Caffeine is the most pervasively used psychoactive and widely used mood-altering drug in the world. The fact that caffeine is not regulated implies, this drug does not have severe effects. It is clear that the coffee, tea and other beverages that contain caffeine result in addictions. Research indicates that the caffeine is extremely addictive, with ability to cause conditions of intoxication, withdrawal, and dependence. The addiction arises from its ability to induce sleep, decrease pain, and fatigue, boost memory, and promote anxiety. Caffeine helps in sustaining duration, maximizes effort, and increases speed during endurance events. It has not been shown to reduce heat tolerance, as many people believe.
The problem with regular caffeine use at levels above 50 to 100 mg daily I what transforms from an exceptional pick-me-up into dependence. This is so because most people tend to drink coffee in order to avoid the exhausting headaches that come with withdrawal. However, even one is not among those who suffer agonizing caffeine headaches, the regular intake of the substance leads to the cruel law of diminishing returns, which is an addiction (Running & FitNews, 2008).
In order to understand the caffeine addiction is vital to understand how it works. In the nerve cell, caffeine look like adenosine, a molecule make the nervous system slows down, dilates blood vessels, and encourages sleep (Richard, 2010). Therefore, caffeine and adenosine compete for adenosine receptor binding in the blood vessels. The adrenal glands recognize the presence of caffeine and release adrenaline into the system. As a result, breathing tubes dilate, heart rate increases, muscles contract and blood pressure rises. This process continues until the abuser of caffeine end up being addict.
It is clear that the caffeine has positive effects on athletic are powerful in non-users than in regular users. Most research focuses on a daily done of 400 to 600mg in capsule form (Running & FitNews, 2008). Therefore, the people who usually ingest less than 50 mg daily, which is equivalent to a half cup of coffee gained greater performance gains compared to those who ingest 300 or more mg daily. This is so because the brain tends to adapt to regular caffeine use by producing more adenosine receptors for binding to the actual adenosine a part of caffeine molecules. The caffeine effects are reduced to the usual dose and more caffeine is required to produce the desirable physiological changes. The issue is that the body’s producer of more adenosine receptors is always ready and lead to the requirement of more caffeine in an endless cycle of greater consumption, which result, to addiction (Running & FitNews, 2008).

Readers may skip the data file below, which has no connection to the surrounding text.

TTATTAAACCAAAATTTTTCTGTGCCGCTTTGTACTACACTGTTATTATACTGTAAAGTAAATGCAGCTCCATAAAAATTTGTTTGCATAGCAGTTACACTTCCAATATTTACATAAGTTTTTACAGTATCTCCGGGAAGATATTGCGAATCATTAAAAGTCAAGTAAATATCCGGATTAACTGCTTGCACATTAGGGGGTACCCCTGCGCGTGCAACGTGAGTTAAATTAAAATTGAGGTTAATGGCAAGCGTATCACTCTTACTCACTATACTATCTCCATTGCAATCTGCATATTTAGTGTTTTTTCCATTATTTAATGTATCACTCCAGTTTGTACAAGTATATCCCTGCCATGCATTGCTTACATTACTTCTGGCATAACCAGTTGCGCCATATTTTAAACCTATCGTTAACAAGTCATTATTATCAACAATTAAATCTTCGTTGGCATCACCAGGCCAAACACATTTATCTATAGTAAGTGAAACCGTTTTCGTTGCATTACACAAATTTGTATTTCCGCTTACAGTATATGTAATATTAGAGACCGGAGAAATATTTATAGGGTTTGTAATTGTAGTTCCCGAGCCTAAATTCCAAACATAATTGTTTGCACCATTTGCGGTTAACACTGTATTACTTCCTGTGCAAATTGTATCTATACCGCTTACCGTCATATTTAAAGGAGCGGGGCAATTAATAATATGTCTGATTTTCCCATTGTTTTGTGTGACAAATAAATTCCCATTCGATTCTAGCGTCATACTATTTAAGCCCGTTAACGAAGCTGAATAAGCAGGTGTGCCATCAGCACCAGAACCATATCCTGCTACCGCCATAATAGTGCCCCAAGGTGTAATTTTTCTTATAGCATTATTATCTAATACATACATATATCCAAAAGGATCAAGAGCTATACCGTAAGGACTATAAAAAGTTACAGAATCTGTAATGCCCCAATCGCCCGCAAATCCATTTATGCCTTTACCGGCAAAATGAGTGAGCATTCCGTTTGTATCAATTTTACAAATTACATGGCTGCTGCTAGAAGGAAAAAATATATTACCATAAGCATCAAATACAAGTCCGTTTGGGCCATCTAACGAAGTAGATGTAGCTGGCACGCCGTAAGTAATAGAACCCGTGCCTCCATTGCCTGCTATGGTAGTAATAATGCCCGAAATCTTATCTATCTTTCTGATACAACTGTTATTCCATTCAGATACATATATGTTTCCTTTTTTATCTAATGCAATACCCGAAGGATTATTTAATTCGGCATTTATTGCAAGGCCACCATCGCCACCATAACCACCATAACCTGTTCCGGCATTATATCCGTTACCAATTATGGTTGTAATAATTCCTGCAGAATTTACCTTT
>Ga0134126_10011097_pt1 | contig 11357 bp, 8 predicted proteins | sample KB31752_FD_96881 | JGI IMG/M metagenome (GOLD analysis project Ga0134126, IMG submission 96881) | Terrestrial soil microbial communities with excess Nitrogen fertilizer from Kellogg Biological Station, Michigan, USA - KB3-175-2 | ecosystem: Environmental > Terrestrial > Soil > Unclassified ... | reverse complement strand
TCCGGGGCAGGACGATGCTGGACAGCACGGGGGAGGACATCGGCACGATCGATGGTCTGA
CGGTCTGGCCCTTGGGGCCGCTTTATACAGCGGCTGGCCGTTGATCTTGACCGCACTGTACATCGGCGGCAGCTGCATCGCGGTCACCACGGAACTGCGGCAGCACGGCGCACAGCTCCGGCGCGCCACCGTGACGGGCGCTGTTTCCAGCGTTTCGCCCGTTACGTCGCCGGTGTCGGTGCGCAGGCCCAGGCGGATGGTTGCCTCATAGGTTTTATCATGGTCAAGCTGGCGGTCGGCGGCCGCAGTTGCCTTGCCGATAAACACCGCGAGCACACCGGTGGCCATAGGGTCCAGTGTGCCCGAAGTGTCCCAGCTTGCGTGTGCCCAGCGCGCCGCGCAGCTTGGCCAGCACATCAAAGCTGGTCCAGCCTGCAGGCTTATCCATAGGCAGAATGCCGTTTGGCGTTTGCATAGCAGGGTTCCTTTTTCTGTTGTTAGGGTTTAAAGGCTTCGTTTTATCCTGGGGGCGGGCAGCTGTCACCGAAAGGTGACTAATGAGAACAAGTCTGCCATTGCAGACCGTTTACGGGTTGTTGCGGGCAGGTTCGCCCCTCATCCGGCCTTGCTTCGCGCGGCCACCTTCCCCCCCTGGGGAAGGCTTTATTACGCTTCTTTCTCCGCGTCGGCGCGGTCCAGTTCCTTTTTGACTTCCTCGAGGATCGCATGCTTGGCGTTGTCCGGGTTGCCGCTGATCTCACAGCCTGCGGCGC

Besides tolerance, addiction to caffeine can cause hypertension, which is the predominant risk factor for heart disease in the future. Caffeine addicts may also increase their blood sugar levels, reduce bone density, promote sleeplessness, and agonize withdrawal headaches and irritability, drowsiness and reduced vigilance when caffeine is not available. The chronic intake of caffeine can result in adverse disorder that can cause death if not diagnosed.
In additional, the research conducted on adults have attributed adverse health outcomes to heavy caffeine use. A meta-analysis indicated a higher risk of myocardial infarction or coronary death for individuals consuming five cups of caffeinated coffee daily. Consumption of three or more cups of caffeinated coffee per day has associated with delay in conception and spontaneous abortion. Daily consumption of 400mg of caffeine during pregnancy may boost the risk for abrupt infant death syndrome. In addition, caffeine consumption may increase the likelihood of developing osteoporosis (Joseph, 2006). Although rare, fatalities from caffeine overdoses have also been documented.
Another research indicates that women with dependence and a family background of alcohol abuse are more likely to ignore their doctor’s recommendations to reduce caffeine use during pregnancy than those women with both risk factors. It also indicated that genetic vulnerability might be the cause of the inability to stop caffeine use.
Consequently, the chronic use of caffeine can lead to severe disorders among addicts. This is so because it can induce psychotic and manic symptoms as well as anxiety. As a result, these individuals end up with psychotic and manic disorders (Joseph, 2006). Patients suffering from panic disorder and social anxiety disorder tend to be sensitive to the anxiogenic effects of caffeine. Likewise, research indicates that chronic caffeine intake contribute in psychiatric disorders, especially its supposed efficacy on depressive mood and cognitive disorders (Alzheimers, 2010).
There are various benefits of caffeine withdrawal or quitting caffeine. Caffeine withdrawal where individual tend to moderate caffeine intake is linked to fewer depressive symptoms, fewer cognitive failures and decreased risk of caffeine to reduce manic and psychotic symptoms. In addition, quitting caffeine can result in the reduction of anxiety among addicts. Although caffeine contributes to significant effects and disorders, it can be considered as a pharmacological approach used to increase energy in daily tasks (Alzheimers, 2010). In contrast, research indicates that the caffeine poses significant potential health risks to users and the unborn. Therefore, it is vital to avoid increased intake of caffeine to reduce its physiological effects.
Alzheimers, D. (2010). Caffeine, mental health, and psychiatric disorders. US National Library of Medicine National Institutes of Health, 20(1), 239-248.
Joseph, S. (2006). Caffeine addiction and its effects. Nursing Times, 97(31), 42-43.
Richard, Z. (2010). Are You A Caffeine Addict? Saturday Evening Post. 254(4), 50-53.
Running & FitNews. (2008). Kicking the Caffeine Habit. Running & FitNews, 26(4), 5-6.